Weaving together hundreds of eyewitness accounts, bestselling author Burke Davis tells the story of this infamous episode from the perspective of the Union soldiers and the Confederate men and women who stood in their path. Eloquent, heartrending, and vastly informative, Sherman’s March brilliantly examines one of the most polarizing figures in American military history and offers priceless insights into the enduring legacy of the Civil War.
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Don’t Know Much about the Civil War: Everything You Need to Know about America’s Greatest Conflict but Never Learned
Davis, Kenneth C.
William Morrow 1996 Dewey Dec. 973.7
“Davis gives readers everything they “need to know” about the Civil War – and not just the battles. With his deft wit and unconventional style, Davis sorts out the players, the politics, and the key events. Drawing on the moving eyewitness accounts of the people who lived through the war, he brings the reader into the world of the ordinary men and women who made history – the human side of the story that the textbooks never tell.” Book jacket.
Davis, William C.
Doubleday 1977 Dewey Dec. 973.7
Davis writes of the first major engagement of the Civil War, a battle won by the inexperienced Confederates who routed the unseasoned Union troops and sent them slogging back to Washington in full retreat. Davis talks about people and what they were as well as about what they did. He follows Confederate and Union troops as they inched toward confrontation, talks about the faults and assets and quirks of leaders and men, describes things as they happened. – Pub Wkly
“A thoroughly researched narrative that is likely to remain the standard work for some time.” -Choice.
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De Fontaine, F. G.
Columbia, SC: War Record 1896-97 Dewey Dec. 973.7
This is a re-publication of a series of letters that Fontaine, a journalist, published during the war. These were all written from various locations in the south between February and June, 1861. America in 1860s.
Allegiance: Fort Sumter, Charleston, and the Beginning of the Civil War – American Civil War Books Free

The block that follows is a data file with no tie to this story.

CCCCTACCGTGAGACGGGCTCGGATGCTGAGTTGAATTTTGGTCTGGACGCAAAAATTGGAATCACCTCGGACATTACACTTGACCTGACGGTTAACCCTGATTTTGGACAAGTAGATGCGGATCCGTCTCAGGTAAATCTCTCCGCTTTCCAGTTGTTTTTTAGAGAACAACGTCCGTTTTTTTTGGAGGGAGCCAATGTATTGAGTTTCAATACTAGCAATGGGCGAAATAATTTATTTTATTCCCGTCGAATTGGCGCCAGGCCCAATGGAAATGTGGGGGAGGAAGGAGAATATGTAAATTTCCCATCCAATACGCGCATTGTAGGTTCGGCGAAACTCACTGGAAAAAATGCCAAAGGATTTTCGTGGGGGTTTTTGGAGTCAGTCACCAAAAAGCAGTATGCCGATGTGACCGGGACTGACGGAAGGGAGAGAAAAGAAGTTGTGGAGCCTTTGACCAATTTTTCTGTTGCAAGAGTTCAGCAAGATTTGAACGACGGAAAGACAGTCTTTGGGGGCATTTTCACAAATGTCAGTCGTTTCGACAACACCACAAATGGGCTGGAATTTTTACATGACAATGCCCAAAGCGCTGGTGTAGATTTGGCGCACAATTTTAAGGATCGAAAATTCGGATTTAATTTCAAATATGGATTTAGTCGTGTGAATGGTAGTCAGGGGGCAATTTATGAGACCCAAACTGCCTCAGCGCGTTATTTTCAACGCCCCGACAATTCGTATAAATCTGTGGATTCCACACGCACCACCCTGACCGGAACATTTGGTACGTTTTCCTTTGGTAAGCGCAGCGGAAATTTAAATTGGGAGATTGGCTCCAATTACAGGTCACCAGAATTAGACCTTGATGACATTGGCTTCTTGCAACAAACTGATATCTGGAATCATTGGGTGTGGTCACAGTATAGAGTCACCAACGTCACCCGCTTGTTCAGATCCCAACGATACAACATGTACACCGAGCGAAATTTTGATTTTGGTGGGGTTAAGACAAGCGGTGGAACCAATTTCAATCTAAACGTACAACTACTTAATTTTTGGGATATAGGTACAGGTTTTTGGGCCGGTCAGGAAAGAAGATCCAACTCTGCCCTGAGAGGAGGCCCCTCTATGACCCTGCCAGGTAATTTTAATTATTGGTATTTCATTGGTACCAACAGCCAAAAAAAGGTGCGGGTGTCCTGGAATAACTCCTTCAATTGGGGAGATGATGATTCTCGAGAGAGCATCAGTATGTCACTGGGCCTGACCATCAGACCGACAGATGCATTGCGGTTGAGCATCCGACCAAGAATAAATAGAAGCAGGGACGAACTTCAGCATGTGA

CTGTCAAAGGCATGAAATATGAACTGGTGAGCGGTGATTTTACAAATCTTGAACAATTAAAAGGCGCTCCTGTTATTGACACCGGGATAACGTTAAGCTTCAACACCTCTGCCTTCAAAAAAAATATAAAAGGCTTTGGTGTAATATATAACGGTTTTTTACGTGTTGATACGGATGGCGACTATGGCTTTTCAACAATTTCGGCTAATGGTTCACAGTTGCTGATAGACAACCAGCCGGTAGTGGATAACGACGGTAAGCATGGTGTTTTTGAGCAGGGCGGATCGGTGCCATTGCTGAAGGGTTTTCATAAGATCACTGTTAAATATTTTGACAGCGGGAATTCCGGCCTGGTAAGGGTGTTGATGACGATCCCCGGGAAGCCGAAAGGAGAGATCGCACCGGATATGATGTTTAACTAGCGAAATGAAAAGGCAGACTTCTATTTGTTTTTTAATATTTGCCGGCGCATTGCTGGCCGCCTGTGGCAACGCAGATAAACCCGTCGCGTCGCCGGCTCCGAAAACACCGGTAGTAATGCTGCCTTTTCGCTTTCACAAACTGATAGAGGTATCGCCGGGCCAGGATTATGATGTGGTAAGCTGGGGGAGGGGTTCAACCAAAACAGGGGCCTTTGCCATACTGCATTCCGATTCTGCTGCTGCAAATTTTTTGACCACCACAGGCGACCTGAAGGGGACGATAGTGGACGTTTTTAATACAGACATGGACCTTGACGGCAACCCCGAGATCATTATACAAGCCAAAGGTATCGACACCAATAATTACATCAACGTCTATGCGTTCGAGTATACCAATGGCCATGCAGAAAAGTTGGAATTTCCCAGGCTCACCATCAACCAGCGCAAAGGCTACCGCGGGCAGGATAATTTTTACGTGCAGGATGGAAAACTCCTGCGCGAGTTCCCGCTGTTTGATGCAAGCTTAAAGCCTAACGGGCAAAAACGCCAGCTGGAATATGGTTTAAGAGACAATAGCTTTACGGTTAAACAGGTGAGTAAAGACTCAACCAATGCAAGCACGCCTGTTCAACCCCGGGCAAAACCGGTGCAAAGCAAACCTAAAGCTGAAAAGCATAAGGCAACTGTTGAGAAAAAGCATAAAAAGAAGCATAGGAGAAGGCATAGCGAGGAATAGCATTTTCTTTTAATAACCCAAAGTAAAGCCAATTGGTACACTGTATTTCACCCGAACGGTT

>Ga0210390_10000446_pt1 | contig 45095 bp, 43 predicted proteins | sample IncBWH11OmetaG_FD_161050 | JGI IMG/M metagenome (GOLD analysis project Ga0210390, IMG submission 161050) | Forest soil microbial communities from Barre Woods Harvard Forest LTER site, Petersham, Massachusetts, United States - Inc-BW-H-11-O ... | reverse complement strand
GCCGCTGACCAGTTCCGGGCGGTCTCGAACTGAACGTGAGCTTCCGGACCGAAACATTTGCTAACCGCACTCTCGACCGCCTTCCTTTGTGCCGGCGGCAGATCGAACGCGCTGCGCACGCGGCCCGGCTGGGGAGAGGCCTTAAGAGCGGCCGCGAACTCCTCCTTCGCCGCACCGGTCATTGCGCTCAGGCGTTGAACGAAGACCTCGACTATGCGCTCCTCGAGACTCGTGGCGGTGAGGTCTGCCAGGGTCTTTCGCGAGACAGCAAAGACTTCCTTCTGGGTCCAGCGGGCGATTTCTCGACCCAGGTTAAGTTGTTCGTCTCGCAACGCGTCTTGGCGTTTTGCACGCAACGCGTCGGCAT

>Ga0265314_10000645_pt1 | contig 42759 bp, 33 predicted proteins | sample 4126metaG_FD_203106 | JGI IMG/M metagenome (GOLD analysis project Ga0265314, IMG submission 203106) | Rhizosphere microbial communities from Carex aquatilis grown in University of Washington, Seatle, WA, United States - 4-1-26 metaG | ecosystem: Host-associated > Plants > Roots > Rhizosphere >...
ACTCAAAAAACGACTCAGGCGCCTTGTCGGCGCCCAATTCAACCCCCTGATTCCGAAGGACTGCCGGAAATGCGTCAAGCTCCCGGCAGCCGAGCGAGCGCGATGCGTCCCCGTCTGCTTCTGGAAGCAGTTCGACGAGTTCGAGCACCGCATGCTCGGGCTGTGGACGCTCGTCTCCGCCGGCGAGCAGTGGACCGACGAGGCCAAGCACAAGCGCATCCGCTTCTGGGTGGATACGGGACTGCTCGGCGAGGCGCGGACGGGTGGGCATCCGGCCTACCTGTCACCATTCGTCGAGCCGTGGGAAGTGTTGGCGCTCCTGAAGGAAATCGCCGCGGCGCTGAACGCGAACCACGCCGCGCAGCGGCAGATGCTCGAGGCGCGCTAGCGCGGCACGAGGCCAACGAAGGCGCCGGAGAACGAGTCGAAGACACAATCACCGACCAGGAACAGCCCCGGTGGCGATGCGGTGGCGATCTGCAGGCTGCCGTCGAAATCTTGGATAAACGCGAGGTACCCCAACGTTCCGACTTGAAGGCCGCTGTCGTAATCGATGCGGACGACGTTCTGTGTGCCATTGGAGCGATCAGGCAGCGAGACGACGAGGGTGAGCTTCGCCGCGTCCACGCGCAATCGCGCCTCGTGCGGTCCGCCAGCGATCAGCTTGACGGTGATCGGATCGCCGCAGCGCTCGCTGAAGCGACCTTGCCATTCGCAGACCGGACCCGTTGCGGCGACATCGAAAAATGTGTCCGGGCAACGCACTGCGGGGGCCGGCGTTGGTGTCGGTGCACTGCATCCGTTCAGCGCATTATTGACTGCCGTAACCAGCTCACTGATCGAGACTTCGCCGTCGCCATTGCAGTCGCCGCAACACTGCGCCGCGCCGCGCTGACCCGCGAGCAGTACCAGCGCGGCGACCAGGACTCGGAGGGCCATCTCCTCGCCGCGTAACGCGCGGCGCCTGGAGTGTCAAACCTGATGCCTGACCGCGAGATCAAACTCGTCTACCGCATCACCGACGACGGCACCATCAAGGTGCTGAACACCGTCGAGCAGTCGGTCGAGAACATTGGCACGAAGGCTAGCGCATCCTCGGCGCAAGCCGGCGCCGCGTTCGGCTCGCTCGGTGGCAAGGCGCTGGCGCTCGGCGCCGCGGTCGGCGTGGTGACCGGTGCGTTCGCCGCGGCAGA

Harcourt 2001 Dewey Dec. 973.7
Original and deeply human, this tense and surprising story, filled with indecisive bureaucrats, uninformed leaders, hotheaded politicians, and dedicated soldiers, is a clear and intimate portrait of the prolonged drama that unfolded at Fort Sumter and incited the first shot of the Civil War on April 12, 1861.
The six-month-long agony that began with Lincoln’s election in November sputtered from one crisis to the next, and finally exploded as the soldiers at Sumter neared starvation. With little help from Washington, D.C., Major Robert Anderson, a soldier whose experience had taught him above all that war is the poorest form of policy, almost single-handedly forestalled the beginning of the war until he finally had no choice but to fight.
Skillfully re-created from a decade of extensive research, Allegiance exposes the passions that led to the fighting, the sober reflections of the man who restrained its outbreak, and the individuals on both sides who changed American history forever.
Donald, David H.
Collier 1962 Dewey Dec. 973.7
What led to the downfall of the Confederacy? The distinguished professors of history represented in this volume examine the following crucial factors in the South’s defeat:
ECONOMIC—RICHARD N. CURRENT of the University of Wisconsin attributes the victory of the North to fundamental economic superiority so great that the civilian resources of the South were dissipated under the conditions of war.
MILITARY—T. HARRY WILLIAMS of Louisiana State University cites the deficiencies of Confederate strategy and military leadership, evaluating the influence on both sides of Baron Jomini, a 19th-century strategist who stressed position warfare and a rapid tactical offensive.
DIPLOMATIC—NORMAN A. GRAERNER of the University of Illinois holds that the basic reason England and France decided not to intervene on the side of the South was simply that to have done so would have violated the general principle of non-intervention to which they were committed.
SOCIAL—DAVID DONALD of Columbia University offers the intriguing thesis that an excess of Southern democracy killed the Confederacy. From the ordinary man in the ranks to Jefferson Davis himself, too much emphasis was placed on individual freedom and not enough on military discipline.
POLITICAL—DAVID M. POTTER of Stanford University suggests that the deficiencies of President Davis as a civil and military leader turner the balance, and that the South suffered from the lack of a second well-organized political party to force its leadership into competence.
Dornbusch, Charles Emil
NY: New York Public Library 1961-1972 Dewey Dec. 973.7
This is a 6-part work (all parts at this href=”https://archive.org/stream/pictorialhistorywils#page/n7/mode/2up”) which covers Civil War histories of 17 participating northern states. According to the compiler’s Preface, every battery and regiment in those states is listed, and arranged numerically by arm of service – Artillery, Cavalry and Infantry. Any publications that could be associated with a particular battery or regiment are listed under that unit, including regimental histories, personal narratives, reunion proceedings, unit rosters and even sermons preached at soldiers’ funerals. Personal narratives by individuals who served under more than one unit are found under the unit of their first service.
Dunning, William Archibald
NY: MacMillan 1904 Dewey Dec. 973.7
The author was a professor of history at Columbia University, and the essays collected here were his own.
Contents: The Constitution of the U.S. in Civil War – The Constitution of the U.S. in reconstruction – Military government during reconstruction – The process of reconstruction – The impeachment and trial of President Johnson – Are the states equal under the Constitution? – The undoing of reconstruction.